She also the fears that half of over 340,000 jobs, which the sector supports might be lost if government failed to intervene and save the sector from imminent collapse, induced by the COVID19 pandemic, which had seen the sector halting operations in the last few months.
“The advent of the pandemic has put half of 340,000 jobs aviation supports, at risk. We’ve recorded a loss of $1.2 billion from the airline alone, not to talk of the aviation ecosystem. So, the halting of air travels and the necessary closure at the height of the pandemic has decimated the industry and really affected the economy, because aviation is the key driver of the economy,” she stated.
Adeyemi also called on the federal government to support the aviation sector in the area of urgent financial relief to enable operators go back to business.
“While we appreciate the Federal government for putting some palliatives in place, we really do need additional support to enable aviation do what it does best: critical connection for people to work, to trade, to do business, visiting friends and families which drive economic growth.
“This moment is a critical time for us to seize on the underlying policy issues, like infrastructure, security, as well as good governance, so that businesses can sustain themselves the way they are supposed to,” she added.
Hope on the horizon?
Interestingly, many of these businesses are not giving up, rather they believe that with the much-needed government support coming their way, there is still light at the end of the tunnel. For them, the advent of the public health crisis provides the opportunity to reset.
For instance, Ogunlesi of Ruff N Tumble believes the pandemic provides the opportunity for the nation’s garment industry to maximize its potential.
“Within this pandemic are the huge opportunities that exist within the garment industry. And for me, the challenge is how to build on what we have been able to achieve. For us, we are able to make a million masks within such a short time. We had never made a million of anything, prior to this period. But under pressure, when there was a need, when we needed to contribute, we were able to retool, and we were able to contribute our own quota. We were able to produce PPEs, we were able to produce medical masks and hospital gowns,” she stated.
According to her, with government’s support, the nation’s garment industry could realise its potential of being the manufacturing hub, not only for West Africa, and the African continent, but also for the American and European continents.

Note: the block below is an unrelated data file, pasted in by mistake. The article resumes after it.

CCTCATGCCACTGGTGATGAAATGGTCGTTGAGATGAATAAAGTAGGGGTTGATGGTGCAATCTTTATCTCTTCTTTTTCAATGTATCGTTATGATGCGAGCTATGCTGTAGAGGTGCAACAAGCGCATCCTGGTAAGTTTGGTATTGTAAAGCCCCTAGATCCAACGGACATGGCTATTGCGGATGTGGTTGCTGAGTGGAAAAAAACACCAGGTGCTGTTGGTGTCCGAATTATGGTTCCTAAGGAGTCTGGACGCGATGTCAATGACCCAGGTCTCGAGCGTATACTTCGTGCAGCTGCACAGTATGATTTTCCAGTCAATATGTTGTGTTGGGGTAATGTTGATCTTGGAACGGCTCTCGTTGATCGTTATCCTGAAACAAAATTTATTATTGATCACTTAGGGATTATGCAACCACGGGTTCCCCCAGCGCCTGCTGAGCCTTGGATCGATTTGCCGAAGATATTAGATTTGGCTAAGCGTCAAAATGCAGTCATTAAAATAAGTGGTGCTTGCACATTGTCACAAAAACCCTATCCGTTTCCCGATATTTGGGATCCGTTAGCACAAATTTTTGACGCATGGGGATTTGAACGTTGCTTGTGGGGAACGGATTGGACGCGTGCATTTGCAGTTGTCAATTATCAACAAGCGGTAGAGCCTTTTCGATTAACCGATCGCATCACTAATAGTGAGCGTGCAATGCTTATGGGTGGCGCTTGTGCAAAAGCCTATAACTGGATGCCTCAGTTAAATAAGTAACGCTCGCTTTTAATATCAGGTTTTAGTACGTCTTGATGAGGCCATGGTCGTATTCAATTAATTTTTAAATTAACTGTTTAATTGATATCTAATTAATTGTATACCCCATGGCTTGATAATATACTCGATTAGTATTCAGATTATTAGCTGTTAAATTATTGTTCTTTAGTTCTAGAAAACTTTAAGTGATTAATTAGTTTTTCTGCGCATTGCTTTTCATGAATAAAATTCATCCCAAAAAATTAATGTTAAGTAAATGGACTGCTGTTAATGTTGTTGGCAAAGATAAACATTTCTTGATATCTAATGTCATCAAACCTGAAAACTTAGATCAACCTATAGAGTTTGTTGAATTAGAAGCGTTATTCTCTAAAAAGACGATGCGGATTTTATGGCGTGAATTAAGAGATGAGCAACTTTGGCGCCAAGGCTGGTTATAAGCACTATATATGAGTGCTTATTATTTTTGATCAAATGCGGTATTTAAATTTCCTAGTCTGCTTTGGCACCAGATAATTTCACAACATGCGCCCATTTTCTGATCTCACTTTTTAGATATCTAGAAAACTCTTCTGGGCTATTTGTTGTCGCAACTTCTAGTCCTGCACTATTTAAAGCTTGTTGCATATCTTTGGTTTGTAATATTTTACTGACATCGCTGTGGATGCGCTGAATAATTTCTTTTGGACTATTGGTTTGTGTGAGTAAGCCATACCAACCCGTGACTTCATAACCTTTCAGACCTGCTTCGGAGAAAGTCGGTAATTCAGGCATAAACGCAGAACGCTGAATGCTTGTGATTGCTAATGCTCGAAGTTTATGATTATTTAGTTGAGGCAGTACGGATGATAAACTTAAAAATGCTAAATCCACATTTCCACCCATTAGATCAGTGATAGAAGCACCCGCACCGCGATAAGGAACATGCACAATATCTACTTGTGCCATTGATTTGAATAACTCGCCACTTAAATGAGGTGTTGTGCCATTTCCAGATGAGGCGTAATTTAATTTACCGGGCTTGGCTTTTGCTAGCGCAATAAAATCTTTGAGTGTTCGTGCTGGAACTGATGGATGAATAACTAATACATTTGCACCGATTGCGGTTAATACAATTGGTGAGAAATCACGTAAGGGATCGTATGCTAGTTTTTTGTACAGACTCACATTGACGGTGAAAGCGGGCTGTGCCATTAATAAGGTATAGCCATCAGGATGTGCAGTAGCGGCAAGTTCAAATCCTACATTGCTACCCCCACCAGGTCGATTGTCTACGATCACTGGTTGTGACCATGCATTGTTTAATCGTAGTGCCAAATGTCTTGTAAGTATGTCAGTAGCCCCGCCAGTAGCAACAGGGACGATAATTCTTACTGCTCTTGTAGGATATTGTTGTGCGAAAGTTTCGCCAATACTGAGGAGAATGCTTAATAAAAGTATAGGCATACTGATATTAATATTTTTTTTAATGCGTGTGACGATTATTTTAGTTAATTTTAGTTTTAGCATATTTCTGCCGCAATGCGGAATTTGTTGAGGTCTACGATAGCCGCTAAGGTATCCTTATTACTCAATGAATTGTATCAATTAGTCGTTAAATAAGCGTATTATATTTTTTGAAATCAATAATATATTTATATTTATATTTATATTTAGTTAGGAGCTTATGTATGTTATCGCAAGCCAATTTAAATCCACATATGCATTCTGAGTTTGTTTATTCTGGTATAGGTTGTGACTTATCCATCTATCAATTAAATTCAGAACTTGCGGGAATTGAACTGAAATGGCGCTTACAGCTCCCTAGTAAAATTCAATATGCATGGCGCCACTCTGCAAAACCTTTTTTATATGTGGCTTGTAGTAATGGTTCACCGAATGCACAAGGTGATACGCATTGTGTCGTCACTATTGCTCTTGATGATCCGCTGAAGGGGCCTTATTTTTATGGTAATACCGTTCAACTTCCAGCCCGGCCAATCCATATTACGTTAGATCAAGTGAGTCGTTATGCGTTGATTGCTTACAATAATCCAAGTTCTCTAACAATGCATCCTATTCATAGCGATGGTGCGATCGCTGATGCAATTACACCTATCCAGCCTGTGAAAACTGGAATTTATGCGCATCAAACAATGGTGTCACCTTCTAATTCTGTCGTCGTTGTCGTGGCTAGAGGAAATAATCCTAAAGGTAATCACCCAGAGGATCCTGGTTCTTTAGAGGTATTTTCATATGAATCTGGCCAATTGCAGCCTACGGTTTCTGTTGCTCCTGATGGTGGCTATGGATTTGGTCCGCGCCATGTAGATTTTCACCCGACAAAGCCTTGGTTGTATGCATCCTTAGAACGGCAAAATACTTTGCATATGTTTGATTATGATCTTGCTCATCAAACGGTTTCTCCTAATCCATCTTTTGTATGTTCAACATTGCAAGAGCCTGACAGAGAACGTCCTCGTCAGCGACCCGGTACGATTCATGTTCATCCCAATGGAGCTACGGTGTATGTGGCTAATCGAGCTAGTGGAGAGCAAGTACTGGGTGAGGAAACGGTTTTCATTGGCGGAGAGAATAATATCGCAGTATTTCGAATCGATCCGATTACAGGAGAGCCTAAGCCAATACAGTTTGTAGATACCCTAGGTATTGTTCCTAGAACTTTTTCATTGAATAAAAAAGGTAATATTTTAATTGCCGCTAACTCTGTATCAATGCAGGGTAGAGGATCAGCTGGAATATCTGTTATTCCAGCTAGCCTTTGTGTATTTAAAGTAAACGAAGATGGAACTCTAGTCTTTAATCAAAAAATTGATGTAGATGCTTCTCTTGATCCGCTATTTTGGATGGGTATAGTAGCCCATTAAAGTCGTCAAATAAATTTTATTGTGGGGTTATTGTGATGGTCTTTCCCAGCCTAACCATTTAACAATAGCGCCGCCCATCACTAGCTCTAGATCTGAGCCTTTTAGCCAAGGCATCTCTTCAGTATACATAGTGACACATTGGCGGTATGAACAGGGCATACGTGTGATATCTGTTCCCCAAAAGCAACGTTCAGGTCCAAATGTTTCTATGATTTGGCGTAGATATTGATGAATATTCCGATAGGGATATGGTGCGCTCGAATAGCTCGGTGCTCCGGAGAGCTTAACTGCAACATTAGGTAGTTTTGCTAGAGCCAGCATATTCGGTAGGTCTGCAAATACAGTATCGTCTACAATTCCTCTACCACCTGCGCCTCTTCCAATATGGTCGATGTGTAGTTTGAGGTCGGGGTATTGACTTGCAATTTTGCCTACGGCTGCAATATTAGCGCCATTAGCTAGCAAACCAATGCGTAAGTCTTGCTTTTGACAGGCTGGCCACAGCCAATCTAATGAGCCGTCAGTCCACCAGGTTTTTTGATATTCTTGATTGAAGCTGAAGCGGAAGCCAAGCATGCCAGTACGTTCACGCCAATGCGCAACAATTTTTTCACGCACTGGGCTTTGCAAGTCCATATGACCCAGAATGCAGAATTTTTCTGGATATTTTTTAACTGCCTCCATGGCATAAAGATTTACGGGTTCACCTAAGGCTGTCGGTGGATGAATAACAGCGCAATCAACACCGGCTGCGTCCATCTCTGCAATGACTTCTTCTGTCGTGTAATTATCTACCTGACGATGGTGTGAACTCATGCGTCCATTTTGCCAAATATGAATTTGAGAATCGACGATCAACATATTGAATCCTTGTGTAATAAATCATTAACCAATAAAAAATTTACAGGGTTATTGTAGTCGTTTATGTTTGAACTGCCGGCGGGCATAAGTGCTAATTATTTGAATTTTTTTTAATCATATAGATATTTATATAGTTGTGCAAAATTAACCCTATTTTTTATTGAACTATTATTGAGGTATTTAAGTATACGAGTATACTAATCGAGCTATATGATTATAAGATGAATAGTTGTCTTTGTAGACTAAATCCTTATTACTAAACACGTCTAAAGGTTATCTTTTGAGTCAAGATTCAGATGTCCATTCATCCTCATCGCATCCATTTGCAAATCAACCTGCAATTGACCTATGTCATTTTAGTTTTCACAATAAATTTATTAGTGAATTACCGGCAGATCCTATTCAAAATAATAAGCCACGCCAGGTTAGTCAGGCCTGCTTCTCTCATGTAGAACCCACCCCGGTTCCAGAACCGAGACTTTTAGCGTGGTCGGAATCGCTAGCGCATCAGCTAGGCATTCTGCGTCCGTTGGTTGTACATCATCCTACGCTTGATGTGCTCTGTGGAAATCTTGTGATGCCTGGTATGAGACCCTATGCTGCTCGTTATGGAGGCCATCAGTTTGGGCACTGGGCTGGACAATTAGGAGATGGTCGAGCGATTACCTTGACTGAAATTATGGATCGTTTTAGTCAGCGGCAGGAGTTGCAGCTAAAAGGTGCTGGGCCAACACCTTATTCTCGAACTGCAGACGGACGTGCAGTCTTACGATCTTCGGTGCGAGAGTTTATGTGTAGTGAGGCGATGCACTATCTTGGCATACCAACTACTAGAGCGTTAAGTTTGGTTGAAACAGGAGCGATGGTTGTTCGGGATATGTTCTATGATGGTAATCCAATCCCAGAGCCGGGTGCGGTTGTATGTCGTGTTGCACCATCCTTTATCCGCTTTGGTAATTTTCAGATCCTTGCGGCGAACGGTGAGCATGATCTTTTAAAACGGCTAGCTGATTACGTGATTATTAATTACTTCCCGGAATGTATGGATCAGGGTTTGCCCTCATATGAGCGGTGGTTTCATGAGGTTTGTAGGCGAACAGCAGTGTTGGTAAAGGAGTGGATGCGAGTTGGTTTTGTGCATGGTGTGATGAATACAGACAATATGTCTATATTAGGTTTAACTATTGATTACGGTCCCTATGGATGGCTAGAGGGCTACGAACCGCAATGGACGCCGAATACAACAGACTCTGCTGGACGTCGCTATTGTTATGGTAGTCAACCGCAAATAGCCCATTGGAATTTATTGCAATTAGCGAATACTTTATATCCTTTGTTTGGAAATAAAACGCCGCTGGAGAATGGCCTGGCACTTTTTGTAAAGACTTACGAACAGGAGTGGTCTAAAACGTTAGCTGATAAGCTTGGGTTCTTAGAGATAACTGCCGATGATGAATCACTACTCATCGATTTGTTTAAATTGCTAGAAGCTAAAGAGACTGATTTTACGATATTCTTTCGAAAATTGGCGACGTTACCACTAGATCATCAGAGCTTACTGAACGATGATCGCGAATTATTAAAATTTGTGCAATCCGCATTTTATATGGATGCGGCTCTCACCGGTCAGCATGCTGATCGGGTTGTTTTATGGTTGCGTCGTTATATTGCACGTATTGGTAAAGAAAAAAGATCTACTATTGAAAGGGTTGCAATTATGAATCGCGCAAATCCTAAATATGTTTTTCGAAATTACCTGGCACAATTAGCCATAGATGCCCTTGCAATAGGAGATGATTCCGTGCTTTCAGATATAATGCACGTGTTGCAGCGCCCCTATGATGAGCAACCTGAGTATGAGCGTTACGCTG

“And what this means is that we can bring foreign currencies, it means we are producing for brands that are in America, that are in Europe, and therefore we will need consistent policies and interventions that will allow the industry to become this hub and earn foreign exchange.
“COVID 19 can be Nigeria’s double-edged sword; an opportunity as well as a challenge. So within this, is the great opportunity to industrialise Nigeria. There cannot be a better time to industrialise Nigeria than right now, so that we can meet local needs,” the Ruff N Tumble boss stated.
For Jadesimi of LADOL, the huge population provides a strong market for the business of logistics in Nigeria, and with the public and private sectors closing ranks, the business will be better positioned to maximise its potential. She also believes the advent of COVID 19 also provides stakeholders in the sector the opportunity to reset.
Adeyemi, however, sees the advent of COVID 19 as providing the opportunity for stakeholders in the nation’s aviation industry to address the underlying policy issues like infrastructure, security, as well as well good governance, to enable the sector sustain itself.
“On the continental level, there is also the opportunity for Nigeria to play a leading role through the African Union, as well as AfCFTA. Aviation again can play a critical role. For instance, there is a great opportunity for us here to support trade across Africa and the rest of the world,” she stated.
Federal Government assures
For many, it is quite soothing that the federal government is not abandoning these businesses to their fate, especially with its financial commitment of N2.3trillion, as part of its Economic Sustainability Plan, to support vulnerable sectors and create jobs. But they believe it is glaringly obvious that the government has to do more.
Beyond financial commitment, a more business-friendly environment, coupled with other business-enhancing policies from the government, will go a long in way in helping businesses, especially those already gasping for breath, to stand on their feet again.
Fortunately, the nation’s Vice President, Professor Yemi Osinbajo, has stated that the federal government is not oblivious of those challenges confronting the organised private sector, and would, therefore, do everything within its powers to mitigate the negative effects of the public health crisis on businesses in Nigeria.